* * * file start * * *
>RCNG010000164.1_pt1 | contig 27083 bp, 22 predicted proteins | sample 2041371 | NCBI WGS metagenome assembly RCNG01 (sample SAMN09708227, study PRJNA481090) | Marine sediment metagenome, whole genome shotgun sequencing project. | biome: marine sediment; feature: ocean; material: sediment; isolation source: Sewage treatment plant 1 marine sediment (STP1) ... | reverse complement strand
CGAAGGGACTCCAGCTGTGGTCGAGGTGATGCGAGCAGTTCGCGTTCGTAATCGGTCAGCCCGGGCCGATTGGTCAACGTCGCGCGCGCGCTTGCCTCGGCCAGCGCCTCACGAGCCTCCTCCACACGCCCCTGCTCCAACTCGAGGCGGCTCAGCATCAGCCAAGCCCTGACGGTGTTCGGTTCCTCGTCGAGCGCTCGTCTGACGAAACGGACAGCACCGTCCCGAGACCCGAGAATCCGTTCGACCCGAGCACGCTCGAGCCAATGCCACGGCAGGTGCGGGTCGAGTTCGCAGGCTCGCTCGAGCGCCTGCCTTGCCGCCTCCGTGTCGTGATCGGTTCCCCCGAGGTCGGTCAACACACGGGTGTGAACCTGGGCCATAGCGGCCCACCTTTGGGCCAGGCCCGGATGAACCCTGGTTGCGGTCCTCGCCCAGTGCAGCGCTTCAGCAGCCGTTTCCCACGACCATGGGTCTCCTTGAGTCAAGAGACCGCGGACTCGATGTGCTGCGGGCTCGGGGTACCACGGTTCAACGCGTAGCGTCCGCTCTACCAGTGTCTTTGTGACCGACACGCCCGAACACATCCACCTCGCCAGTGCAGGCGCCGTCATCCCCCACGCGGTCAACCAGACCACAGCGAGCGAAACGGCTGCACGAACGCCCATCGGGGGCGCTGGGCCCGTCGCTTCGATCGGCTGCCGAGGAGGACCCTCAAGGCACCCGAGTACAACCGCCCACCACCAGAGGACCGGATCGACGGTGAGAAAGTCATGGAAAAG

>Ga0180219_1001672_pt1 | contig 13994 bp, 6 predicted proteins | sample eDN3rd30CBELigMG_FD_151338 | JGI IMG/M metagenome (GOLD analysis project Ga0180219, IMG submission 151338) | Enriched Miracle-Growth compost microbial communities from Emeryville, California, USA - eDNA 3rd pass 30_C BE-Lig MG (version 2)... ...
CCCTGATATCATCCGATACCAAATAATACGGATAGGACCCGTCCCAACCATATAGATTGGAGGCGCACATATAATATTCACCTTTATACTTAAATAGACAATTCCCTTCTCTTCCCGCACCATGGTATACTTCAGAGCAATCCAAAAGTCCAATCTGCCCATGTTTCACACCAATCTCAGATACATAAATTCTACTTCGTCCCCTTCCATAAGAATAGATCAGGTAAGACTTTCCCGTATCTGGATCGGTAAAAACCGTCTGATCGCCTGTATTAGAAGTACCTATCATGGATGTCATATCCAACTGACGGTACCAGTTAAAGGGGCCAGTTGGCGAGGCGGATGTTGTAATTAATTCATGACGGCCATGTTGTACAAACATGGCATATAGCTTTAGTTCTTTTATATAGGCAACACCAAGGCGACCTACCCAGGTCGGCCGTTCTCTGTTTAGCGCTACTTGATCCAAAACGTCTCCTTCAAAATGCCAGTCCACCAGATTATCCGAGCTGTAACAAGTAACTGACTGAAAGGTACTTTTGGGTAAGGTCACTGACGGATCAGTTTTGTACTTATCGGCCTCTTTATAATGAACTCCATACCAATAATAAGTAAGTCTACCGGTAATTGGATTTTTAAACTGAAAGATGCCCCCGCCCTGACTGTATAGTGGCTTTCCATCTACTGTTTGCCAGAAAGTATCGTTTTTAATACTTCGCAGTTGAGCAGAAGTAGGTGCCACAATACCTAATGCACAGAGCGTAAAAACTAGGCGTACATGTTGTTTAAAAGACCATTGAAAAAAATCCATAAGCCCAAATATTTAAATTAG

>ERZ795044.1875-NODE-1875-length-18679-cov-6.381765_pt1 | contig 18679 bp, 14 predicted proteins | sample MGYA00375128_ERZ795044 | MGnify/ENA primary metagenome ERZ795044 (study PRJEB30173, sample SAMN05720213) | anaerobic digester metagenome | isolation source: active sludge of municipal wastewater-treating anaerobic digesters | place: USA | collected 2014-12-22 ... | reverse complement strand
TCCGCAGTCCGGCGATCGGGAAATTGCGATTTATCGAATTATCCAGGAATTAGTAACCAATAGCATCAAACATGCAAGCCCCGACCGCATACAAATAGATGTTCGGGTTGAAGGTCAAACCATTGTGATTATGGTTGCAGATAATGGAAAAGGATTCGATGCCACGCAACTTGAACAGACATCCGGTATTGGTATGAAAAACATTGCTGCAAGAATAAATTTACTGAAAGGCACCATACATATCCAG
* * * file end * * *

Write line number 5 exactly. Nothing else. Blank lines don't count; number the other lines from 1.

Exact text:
>ERZ795044.1875-NODE-1875-length-18679-cov-6.381765_pt1 | contig 18679 bp, 14 predicted proteins | sample MGYA00375128_ERZ795044 | MGnify/ENA primary metagenome ERZ795044 (study PRJEB30173, sample SAMN05720213) | anaerobic digester metagenome | isolation source: active sludge of municipal wastewater-treating anaerobic digesters | place: USA | collected 2014-12-22 ... | reverse complement strand